That is one freakishly long list.
No one knows who John Thomas’s parents are. They don’t even know if John Thomas is his real name. It’s the name that Luke Vail gave the boy when he found him floating on the river in a cradle – a cradle marked with the initials JT.
John lives on a farm with Luke. As he grows older he never sees people – Luke is convinced that most people are evil and that their only interest is to get what they can out of live, never to give.
Then one day, John finds a pure white crow. Because he is so lonely for companionship, he decides to keep the bird as a pet. Luke is skeptical of their growing friendship and claims that no good can come of it.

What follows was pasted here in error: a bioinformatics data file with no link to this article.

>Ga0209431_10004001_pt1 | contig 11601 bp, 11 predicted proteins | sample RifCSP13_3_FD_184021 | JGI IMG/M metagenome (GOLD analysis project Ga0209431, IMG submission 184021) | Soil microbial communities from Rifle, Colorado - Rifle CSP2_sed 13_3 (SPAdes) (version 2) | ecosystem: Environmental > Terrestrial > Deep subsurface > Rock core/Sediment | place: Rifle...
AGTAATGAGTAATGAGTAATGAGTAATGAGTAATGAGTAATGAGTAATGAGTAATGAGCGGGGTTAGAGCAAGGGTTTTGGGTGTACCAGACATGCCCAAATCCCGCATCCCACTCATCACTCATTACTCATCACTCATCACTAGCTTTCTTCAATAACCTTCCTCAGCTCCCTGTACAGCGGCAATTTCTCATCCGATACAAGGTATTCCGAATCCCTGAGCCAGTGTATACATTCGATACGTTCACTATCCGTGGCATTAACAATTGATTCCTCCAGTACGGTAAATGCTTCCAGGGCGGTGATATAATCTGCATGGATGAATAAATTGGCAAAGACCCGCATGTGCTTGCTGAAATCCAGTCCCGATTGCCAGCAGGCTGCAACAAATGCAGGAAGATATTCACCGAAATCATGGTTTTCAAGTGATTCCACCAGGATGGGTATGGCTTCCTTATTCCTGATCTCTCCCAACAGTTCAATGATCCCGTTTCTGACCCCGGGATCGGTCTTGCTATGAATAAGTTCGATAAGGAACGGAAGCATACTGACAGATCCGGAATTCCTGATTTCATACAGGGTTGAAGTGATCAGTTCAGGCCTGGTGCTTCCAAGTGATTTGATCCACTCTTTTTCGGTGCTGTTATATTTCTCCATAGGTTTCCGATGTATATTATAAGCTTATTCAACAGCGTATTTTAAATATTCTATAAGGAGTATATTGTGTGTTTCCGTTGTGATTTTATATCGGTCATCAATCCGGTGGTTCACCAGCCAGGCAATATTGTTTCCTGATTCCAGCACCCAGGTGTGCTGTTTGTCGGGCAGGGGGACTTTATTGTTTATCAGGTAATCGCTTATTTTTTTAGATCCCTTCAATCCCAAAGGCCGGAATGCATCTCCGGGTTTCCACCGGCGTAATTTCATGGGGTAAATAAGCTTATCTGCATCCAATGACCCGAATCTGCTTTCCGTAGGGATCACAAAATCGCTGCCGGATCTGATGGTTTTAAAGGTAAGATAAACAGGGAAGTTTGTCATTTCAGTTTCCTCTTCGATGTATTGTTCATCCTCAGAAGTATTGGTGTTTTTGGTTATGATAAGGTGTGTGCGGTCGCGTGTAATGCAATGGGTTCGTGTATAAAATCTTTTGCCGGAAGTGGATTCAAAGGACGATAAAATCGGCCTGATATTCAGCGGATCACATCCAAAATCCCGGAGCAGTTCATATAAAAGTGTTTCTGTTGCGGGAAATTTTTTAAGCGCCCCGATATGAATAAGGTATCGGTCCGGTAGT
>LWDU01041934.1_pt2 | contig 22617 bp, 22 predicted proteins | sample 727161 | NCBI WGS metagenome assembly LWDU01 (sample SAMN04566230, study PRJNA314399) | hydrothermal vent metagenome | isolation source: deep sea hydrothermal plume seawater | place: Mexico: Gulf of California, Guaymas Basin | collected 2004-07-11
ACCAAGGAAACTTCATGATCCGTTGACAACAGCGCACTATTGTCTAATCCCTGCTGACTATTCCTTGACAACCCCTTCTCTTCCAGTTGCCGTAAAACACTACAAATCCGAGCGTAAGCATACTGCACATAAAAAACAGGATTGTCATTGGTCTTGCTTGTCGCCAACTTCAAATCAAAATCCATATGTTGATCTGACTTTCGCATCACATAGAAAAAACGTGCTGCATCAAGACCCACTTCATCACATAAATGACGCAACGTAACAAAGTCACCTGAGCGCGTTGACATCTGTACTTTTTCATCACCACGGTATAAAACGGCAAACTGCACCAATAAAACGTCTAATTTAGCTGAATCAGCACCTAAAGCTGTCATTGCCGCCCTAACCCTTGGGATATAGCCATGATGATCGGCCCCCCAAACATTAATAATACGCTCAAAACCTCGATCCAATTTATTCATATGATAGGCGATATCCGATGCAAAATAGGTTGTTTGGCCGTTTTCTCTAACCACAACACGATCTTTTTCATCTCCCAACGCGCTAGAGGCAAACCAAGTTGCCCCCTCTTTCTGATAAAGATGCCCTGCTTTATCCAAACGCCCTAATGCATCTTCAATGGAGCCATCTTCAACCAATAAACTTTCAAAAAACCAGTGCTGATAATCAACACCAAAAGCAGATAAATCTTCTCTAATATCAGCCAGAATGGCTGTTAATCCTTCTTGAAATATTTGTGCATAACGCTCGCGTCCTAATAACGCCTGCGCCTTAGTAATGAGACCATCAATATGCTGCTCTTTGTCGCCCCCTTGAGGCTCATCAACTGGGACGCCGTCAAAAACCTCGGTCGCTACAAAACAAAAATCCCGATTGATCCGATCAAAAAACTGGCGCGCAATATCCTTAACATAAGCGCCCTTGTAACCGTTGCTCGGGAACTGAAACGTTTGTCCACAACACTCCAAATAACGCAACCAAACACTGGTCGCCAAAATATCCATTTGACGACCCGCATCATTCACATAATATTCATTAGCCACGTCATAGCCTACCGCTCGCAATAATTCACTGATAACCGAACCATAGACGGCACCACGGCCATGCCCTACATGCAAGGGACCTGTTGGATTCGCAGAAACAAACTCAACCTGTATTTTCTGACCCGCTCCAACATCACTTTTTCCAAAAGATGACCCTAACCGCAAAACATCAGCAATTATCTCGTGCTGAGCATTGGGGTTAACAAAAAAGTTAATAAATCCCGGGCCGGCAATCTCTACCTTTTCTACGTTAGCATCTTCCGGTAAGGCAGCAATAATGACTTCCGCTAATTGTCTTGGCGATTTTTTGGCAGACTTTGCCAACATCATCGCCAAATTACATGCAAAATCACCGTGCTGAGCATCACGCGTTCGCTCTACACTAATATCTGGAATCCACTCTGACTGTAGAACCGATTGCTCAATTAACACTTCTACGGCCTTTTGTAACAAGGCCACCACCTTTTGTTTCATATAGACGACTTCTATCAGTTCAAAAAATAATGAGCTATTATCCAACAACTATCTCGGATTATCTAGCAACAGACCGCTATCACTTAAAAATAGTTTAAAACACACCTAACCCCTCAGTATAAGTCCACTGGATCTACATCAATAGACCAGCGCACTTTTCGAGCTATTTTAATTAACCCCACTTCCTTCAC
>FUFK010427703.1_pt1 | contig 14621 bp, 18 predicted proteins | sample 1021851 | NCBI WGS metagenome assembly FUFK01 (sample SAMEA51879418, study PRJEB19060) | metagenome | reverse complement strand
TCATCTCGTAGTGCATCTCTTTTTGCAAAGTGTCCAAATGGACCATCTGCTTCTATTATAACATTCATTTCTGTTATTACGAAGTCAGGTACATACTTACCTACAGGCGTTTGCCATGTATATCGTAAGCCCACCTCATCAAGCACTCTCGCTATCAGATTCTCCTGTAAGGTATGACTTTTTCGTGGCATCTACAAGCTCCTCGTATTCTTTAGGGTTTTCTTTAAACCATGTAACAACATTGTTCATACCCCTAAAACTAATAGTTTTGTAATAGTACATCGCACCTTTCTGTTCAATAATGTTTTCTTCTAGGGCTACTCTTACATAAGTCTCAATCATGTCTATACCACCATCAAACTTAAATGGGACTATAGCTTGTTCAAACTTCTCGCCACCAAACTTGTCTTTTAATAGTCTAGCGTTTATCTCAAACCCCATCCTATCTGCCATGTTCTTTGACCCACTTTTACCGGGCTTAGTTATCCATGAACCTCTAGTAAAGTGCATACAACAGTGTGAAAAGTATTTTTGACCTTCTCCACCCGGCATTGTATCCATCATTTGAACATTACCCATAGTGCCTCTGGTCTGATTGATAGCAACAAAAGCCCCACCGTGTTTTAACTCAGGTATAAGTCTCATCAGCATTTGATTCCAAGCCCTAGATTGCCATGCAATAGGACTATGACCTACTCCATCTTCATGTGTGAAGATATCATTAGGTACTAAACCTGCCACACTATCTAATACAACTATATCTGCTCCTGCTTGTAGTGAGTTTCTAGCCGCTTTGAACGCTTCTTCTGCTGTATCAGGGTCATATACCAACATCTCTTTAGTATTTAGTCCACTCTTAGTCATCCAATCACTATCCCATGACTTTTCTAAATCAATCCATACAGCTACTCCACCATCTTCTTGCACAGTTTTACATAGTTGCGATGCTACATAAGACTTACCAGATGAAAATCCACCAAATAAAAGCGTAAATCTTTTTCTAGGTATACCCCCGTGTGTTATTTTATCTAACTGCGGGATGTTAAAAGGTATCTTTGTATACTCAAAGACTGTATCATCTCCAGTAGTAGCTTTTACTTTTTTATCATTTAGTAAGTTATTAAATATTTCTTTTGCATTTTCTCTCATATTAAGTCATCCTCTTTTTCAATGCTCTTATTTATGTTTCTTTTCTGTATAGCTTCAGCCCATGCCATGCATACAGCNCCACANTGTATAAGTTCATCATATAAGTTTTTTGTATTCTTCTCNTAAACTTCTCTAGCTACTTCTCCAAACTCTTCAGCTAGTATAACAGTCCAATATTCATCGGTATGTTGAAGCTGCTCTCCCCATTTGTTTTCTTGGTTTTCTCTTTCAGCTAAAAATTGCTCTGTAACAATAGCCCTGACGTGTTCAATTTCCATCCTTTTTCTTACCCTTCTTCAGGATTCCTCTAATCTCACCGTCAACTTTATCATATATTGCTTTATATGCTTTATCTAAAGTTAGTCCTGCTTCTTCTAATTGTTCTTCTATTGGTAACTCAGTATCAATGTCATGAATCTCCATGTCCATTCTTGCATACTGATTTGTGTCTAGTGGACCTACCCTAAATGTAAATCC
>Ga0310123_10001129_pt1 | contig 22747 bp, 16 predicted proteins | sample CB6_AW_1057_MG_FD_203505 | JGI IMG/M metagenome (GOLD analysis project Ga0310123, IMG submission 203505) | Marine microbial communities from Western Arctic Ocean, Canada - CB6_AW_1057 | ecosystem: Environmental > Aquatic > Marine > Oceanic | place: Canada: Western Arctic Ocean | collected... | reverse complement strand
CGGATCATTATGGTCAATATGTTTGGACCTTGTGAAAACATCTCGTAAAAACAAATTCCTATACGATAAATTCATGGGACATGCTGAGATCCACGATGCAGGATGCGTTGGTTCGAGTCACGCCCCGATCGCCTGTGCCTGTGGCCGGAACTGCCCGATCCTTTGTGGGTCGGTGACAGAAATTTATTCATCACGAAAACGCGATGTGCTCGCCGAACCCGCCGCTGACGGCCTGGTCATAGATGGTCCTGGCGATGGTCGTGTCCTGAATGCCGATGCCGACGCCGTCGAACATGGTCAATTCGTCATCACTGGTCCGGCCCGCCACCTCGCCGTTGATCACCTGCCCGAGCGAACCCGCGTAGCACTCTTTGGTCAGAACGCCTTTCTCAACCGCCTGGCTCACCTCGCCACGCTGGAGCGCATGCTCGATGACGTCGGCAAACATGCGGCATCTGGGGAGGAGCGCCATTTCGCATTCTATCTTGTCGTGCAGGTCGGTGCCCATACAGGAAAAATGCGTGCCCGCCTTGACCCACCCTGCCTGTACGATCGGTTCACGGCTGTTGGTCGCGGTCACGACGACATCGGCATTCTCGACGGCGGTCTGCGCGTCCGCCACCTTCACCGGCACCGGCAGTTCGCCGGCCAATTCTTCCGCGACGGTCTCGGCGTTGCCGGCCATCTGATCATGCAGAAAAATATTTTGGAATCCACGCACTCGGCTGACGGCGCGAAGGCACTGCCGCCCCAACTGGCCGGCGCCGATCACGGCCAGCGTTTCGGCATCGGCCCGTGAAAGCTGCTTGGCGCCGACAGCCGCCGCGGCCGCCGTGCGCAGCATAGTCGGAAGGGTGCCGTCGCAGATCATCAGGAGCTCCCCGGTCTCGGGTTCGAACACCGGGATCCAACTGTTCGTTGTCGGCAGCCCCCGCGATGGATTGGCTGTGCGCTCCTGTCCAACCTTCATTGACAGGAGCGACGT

John disagrees. But then comes the day when their farm is visited by three brothers and, when they leave, they take White Bird with them. John is determined to get the bird back, but the only way is to set out into the great unknown world. Will he do it?
Clyde Robert Bulla is one of those modern authors who has the uncanny ability to ape the styles of past centuries to a convincing degree. In this story, he copies the slightly austere but still vivid style of the early eighteen hundreds.
The story itself wavered between sad and sadder for the most part. John Thomas has no friends outside of Luke and Luke himself is a grouchy man. When his bird is stolen, John ventures out into the world and discovers that the people there aren’t so bad after all. He is unable to recover his bird, though, because it has been shot, so he returns home sad but wise.
Conclusion. On the plus side of okay – not my favorite out of Bulla’s stories.
Review © 2014 Laura Verret